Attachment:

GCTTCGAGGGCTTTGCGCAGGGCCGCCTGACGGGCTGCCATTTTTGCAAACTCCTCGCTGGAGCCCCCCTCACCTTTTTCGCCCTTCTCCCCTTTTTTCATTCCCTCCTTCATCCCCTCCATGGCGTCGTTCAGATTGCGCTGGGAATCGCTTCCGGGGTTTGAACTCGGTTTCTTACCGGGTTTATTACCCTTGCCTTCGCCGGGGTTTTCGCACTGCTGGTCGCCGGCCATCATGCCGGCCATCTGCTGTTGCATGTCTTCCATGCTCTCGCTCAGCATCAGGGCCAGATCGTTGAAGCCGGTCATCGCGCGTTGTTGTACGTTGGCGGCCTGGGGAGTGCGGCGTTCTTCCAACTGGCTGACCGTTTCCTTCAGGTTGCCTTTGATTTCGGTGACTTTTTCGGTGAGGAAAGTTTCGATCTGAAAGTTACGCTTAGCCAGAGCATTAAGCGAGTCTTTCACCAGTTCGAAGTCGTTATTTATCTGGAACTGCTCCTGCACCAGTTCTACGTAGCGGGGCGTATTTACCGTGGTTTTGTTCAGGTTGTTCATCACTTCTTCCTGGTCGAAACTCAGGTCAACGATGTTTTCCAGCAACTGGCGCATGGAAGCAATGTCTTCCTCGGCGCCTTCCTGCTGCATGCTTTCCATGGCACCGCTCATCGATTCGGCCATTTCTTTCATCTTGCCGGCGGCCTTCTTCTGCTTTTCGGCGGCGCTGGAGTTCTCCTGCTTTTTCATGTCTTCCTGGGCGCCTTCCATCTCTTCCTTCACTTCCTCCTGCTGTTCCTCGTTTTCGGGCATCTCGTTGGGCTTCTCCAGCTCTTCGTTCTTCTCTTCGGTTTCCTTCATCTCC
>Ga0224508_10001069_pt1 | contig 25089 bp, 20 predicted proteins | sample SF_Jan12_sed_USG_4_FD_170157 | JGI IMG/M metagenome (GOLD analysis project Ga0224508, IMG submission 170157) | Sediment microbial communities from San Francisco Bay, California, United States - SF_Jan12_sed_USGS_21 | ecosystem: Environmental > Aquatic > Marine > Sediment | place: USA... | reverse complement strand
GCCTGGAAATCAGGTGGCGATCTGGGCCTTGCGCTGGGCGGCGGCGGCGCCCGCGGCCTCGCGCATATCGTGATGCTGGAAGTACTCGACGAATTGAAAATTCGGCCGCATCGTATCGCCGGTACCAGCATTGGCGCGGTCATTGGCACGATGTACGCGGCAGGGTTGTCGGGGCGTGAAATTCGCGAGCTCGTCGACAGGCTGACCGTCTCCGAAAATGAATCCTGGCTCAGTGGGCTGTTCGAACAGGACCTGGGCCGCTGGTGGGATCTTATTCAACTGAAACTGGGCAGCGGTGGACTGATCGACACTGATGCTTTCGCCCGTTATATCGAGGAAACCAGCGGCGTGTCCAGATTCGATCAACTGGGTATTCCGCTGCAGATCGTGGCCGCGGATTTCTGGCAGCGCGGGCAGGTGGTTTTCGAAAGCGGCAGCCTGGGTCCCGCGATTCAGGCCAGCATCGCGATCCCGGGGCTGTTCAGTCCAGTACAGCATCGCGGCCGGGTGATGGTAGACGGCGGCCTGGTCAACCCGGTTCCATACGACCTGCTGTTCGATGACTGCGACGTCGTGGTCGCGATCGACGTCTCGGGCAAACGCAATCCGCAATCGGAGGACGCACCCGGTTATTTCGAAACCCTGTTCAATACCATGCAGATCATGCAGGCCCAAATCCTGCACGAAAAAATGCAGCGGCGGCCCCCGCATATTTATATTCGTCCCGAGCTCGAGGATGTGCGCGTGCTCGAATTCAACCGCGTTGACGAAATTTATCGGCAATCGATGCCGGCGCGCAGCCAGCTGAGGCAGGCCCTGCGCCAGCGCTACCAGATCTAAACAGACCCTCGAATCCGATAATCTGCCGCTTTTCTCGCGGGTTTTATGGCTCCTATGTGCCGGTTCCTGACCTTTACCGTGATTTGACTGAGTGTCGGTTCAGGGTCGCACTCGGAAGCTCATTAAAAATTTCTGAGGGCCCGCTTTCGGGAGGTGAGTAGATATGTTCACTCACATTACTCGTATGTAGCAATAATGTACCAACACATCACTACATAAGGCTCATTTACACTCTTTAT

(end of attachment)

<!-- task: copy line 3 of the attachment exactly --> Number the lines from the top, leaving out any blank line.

GCCTGGAAATCAGGTGGCGATCTGGGCCTTGCGCTGGGCGGCGGCGGCGCCCGCGGCCTCGCGCATATCGTGATGCTGGAAGTACTCGACGAATTGAAAATTCGGCCGCATCGTATCGCCGGTACCAGCATTGGCGCGGTCATTGGCACGATGTACGCGGCAGGGTTGTCGGGGCGTGAAATTCGCGAGCTCGTCGACAGGCTGACCGTCTCCGAAAATGAATCCTGGCTCAGTGGGCTGTTCGAACAGGACCTGGGCCGCTGGTGGGATCTTATTCAACTGAAACTGGGCAGCGGTGGACTGATCGACACTGATGCTTTCGCCCGTTATATCGAGGAAACCAGCGGCGTGTCCAGATTCGATCAACTGGGTATTCCGCTGCAGATCGTGGCCGCGGATTTCTGGCAGCGCGGGCAGGTGGTTTTCGAAAGCGGCAGCCTGGGTCCCGCGATTCAGGCCAGCATCGCGATCCCGGGGCTGTTCAGTCCAGTACAGCATCGCGGCCGGGTGATGGTAGACGGCGGCCTGGTCAACCCGGTTCCATACGACCTGCTGTTCGATGACTGCGACGTCGTGGTCGCGATCGACGTCTCGGGCAAACGCAATCCGCAATCGGAGGACGCACCCGGTTATTTCGAAACCCTGTTCAATACCATGCAGATCATGCAGGCCCAAATCCTGCACGAAAAAATGCAGCGGCGGCCCCCGCATATTTATATTCGTCCCGAGCTCGAGGATGTGCGCGTGCTCGAATTCAACCGCGTTGACGAAATTTATCGGCAATCGATGCCGGCGCGCAGCCAGCTGAGGCAGGCCCTGCGCCAGCGCTACCAGATCTAAACAGACCCTCGAATCCGATAATCTGCCGCTTTTCTCGCGGGTTTTATGGCTCCTATGTGCCGGTTCCTGACCTTTACCGTGATTTGACTGAGTGTCGGTTCAGGGTCGCACTCGGAAGCTCATTAAAAATTTCTGAGGGCCCGCTTTCGGGAGGTGAGTAGATATGTTCACTCACATTACTCGTATGTAGCAATAATGTACCAACACATCACTACATAAGGCTCATTTACACTCTTTAT